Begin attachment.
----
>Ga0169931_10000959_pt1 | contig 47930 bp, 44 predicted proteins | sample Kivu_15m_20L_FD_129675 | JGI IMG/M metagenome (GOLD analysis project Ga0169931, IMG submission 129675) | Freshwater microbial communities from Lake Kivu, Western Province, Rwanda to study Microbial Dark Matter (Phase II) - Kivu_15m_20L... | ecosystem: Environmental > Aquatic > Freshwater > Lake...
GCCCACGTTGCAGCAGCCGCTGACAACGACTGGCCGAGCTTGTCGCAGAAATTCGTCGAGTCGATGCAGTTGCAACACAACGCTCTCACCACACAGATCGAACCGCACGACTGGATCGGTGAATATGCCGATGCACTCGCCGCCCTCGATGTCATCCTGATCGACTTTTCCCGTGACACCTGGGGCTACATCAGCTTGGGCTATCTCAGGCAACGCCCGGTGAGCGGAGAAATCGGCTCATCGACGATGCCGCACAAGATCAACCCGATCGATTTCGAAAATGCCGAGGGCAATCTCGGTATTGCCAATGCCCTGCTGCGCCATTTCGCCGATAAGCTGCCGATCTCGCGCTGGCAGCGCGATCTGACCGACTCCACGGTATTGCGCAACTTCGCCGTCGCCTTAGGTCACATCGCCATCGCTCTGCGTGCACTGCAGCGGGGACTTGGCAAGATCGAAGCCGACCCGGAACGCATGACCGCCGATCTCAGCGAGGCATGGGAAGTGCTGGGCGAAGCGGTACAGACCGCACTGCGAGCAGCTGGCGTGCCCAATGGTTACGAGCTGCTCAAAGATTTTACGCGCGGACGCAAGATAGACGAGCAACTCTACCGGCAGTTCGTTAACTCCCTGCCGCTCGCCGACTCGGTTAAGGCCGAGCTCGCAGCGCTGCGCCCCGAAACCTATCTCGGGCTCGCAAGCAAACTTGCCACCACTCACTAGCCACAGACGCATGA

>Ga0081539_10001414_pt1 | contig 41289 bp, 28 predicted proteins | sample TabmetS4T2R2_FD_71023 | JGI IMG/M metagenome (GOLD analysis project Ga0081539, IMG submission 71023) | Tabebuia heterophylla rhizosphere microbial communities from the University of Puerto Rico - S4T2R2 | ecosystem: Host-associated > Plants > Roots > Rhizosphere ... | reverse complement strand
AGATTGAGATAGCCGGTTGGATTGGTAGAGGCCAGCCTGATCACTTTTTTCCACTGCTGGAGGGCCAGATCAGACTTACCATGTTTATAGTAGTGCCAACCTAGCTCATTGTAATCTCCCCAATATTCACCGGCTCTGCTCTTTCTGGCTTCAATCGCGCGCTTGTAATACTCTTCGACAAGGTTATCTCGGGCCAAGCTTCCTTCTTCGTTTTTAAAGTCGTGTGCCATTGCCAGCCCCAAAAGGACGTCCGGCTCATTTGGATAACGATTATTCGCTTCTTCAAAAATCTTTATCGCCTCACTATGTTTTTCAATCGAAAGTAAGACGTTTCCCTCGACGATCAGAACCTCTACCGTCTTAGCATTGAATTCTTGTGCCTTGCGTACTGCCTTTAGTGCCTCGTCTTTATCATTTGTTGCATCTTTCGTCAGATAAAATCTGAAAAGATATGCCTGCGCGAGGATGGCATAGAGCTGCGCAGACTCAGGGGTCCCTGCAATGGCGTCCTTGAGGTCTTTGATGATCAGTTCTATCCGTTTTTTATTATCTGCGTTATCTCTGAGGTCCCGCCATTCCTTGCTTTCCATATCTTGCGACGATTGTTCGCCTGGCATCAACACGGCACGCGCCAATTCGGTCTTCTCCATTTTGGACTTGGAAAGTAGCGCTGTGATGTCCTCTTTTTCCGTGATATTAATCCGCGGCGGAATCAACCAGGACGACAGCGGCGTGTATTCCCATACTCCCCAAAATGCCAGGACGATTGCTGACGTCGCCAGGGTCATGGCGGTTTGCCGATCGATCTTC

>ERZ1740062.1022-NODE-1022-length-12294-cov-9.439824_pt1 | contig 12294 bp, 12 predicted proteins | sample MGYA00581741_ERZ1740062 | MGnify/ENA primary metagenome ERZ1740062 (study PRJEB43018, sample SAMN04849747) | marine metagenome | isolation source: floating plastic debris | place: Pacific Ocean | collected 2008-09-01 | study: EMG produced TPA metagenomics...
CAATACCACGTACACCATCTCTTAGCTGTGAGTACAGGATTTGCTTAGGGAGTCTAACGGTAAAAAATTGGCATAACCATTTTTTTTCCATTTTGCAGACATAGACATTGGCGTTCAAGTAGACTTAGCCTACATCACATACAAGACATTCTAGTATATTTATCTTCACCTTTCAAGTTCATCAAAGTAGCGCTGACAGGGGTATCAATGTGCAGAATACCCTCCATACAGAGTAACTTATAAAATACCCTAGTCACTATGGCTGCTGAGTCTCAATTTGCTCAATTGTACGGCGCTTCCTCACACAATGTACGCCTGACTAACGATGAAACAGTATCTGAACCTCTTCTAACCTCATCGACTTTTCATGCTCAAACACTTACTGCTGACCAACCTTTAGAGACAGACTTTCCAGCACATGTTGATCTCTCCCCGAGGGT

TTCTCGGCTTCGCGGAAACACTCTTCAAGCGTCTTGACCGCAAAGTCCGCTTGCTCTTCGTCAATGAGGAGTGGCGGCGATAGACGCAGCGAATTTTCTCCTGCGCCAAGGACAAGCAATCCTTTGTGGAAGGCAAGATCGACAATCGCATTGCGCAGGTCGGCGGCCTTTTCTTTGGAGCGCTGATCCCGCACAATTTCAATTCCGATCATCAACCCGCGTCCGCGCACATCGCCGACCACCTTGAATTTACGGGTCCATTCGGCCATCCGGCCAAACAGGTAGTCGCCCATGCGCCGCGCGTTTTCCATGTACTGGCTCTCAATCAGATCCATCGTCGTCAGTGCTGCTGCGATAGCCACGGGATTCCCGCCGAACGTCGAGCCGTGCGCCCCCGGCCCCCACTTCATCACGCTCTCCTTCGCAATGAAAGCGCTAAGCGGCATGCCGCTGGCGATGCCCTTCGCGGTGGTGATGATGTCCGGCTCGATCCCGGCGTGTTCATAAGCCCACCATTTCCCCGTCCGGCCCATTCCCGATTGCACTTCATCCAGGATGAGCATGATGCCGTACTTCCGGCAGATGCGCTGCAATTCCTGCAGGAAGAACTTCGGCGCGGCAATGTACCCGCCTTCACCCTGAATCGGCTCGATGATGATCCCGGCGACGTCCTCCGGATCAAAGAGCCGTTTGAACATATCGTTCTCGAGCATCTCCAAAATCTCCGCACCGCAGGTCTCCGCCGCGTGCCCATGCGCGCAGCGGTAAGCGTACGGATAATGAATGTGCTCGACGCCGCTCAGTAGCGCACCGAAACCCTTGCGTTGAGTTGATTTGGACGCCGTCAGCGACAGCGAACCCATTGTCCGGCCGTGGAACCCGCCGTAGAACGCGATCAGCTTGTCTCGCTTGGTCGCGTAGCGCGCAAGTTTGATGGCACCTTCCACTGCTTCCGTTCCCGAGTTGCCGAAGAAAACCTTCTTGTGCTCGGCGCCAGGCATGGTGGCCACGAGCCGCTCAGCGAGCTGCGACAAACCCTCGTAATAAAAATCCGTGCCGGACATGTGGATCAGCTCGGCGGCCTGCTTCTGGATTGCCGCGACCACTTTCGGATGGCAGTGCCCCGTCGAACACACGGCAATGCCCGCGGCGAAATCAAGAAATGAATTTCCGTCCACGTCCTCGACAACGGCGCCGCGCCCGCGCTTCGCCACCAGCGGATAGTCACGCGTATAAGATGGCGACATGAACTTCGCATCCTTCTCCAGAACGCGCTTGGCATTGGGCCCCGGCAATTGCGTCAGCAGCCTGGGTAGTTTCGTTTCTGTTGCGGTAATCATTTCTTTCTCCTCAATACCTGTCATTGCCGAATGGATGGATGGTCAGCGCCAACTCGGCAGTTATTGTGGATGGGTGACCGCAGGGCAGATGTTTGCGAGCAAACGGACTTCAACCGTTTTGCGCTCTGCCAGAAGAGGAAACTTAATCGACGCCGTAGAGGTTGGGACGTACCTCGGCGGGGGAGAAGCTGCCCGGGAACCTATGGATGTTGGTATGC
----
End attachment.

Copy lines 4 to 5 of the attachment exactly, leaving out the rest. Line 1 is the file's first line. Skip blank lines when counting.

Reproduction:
AGATTGAGATAGCCGGTTGGATTGGTAGAGGCCAGCCTGATCACTTTTTTCCACTGCTGGAGGGCCAGATCAGACTTACCATGTTTATAGTAGTGCCAACCTAGCTCATTGTAATCTCCCCAATATTCACCGGCTCTGCTCTTTCTGGCTTCAATCGCGCGCTTGTAATACTCTTCGACAAGGTTATCTCGGGCCAAGCTTCCTTCTTCGTTTTTAAAGTCGTGTGCCATTGCCAGCCCCAAAAGGACGTCCGGCTCATTTGGATAACGATTATTCGCTTCTTCAAAAATCTTTATCGCCTCACTATGTTTTTCAATCGAAAGTAAGACGTTTCCCTCGACGATCAGAACCTCTACCGTCTTAGCATTGAATTCTTGTGCCTTGCGTACTGCCTTTAGTGCCTCGTCTTTATCATTTGTTGCATCTTTCGTCAGATAAAATCTGAAAAGATATGCCTGCGCGAGGATGGCATAGAGCTGCGCAGACTCAGGGGTCCCTGCAATGGCGTCCTTGAGGTCTTTGATGATCAGTTCTATCCGTTTTTTATTATCTGCGTTATCTCTGAGGTCCCGCCATTCCTTGCTTTCCATATCTTGCGACGATTGTTCGCCTGGCATCAACACGGCACGCGCCAATTCGGTCTTCTCCATTTTGGACTTGGAAAGTAGCGCTGTGATGTCCTCTTTTTCCGTGATATTAATCCGCGGCGGAATCAACCAGGACGACAGCGGCGTGTATTCCCATACTCCCCAAAATGCCAGGACGATTGCTGACGTCGCCAGGGTCATGGCGGTTTGCCGATCGATCTTC

>ERZ1740062.1022-NODE-1022-length-12294-cov-9.439824_pt1 | contig 12294 bp, 12 predicted proteins | sample MGYA00581741_ERZ1740062 | MGnify/ENA primary metagenome ERZ1740062 (study PRJEB43018, sample SAMN04849747) | marine metagenome | isolation source: floating plastic debris | place: Pacific Ocean | collected 2008-09-01 | study: EMG produced TPA metagenomics...